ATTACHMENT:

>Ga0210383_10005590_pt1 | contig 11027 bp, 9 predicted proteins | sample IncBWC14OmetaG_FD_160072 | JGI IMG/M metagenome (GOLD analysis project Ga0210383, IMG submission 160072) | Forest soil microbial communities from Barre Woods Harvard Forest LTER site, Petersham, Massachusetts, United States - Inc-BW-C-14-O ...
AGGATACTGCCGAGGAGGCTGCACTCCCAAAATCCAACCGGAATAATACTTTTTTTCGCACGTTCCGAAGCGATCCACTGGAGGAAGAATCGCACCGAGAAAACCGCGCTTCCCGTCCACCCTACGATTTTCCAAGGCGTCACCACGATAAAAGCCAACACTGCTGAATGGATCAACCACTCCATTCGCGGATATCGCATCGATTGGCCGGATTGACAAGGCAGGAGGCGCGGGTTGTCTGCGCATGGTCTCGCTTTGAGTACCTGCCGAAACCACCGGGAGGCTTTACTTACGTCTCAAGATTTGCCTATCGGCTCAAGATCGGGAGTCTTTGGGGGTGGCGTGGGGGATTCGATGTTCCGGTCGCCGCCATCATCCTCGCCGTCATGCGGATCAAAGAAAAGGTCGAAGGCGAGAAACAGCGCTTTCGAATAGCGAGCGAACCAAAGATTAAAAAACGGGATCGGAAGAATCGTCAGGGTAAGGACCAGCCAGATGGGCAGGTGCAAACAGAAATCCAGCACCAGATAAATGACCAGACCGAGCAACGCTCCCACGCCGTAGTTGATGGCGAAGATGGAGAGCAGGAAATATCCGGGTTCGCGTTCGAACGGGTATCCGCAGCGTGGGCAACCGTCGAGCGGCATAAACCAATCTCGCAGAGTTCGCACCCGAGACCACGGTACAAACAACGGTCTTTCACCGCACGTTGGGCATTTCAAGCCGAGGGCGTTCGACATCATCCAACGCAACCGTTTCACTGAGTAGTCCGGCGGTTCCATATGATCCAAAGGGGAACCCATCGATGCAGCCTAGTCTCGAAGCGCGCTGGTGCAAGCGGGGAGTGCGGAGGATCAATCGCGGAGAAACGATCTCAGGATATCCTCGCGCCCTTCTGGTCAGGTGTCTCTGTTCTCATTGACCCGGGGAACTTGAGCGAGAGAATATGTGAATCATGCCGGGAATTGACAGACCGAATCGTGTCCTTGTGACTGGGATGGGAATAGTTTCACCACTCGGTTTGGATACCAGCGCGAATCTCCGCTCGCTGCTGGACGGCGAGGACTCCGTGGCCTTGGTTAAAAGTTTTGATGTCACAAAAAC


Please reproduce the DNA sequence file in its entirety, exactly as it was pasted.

>Ga0210383_10005590_pt1 | contig 11027 bp, 9 predicted proteins | sample IncBWC14OmetaG_FD_160072 | JGI IMG/M metagenome (GOLD analysis project Ga0210383, IMG submission 160072) | Forest soil microbial communities from Barre Woods Harvard Forest LTER site, Petersham, Massachusetts, United States - Inc-BW-C-14-O ...
AGGATACTGCCGAGGAGGCTGCACTCCCAAAATCCAACCGGAATAATACTTTTTTTCGCACGTTCCGAAGCGATCCACTGGAGGAAGAATCGCACCGAGAAAACCGCGCTTCCCGTCCACCCTACGATTTTCCAAGGCGTCACCACGATAAAAGCCAACACTGCTGAATGGATCAACCACTCCATTCGCGGATATCGCATCGATTGGCCGGATTGACAAGGCAGGAGGCGCGGGTTGTCTGCGCATGGTCTCGCTTTGAGTACCTGCCGAAACCACCGGGAGGCTTTACTTACGTCTCAAGATTTGCCTATCGGCTCAAGATCGGGAGTCTTTGGGGGTGGCGTGGGGGATTCGATGTTCCGGTCGCCGCCATCATCCTCGCCGTCATGCGGATCAAAGAAAAGGTCGAAGGCGAGAAACAGCGCTTTCGAATAGCGAGCGAACCAAAGATTAAAAAACGGGATCGGAAGAATCGTCAGGGTAAGGACCAGCCAGATGGGCAGGTGCAAACAGAAATCCAGCACCAGATAAATGACCAGACCGAGCAACGCTCCCACGCCGTAGTTGATGGCGAAGATGGAGAGCAGGAAATATCCGGGTTCGCGTTCGAACGGGTATCCGCAGCGTGGGCAACCGTCGAGCGGCATAAACCAATCTCGCAGAGTTCGCACCCGAGACCACGGTACAAACAACGGTCTTTCACCGCACGTTGGGCATTTCAAGCCGAGGGCGTTCGACATCATCCAACGCAACCGTTTCACTGAGTAGTCCGGCGGTTCCATATGATCCAAAGGGGAACCCATCGATGCAGCCTAGTCTCGAAGCGCGCTGGTGCAAGCGGGGAGTGCGGAGGATCAATCGCGGAGAAACGATCTCAGGATATCCTCGCGCCCTTCTGGTCAGGTGTCTCTGTTCTCATTGACCCGGGGAACTTGAGCGAGAGAATATGTGAATCATGCCGGGAATTGACAGACCGAATCGTGTCCTTGTGACTGGGATGGGAATAGTTTCACCACTCGGTTTGGATACCAGCGCGAATCTCCGCTCGCTGCTGGACGGCGAGGACTCCGTGGCCTTGGTTAAAAGTTTTGATGTCACAAAAAC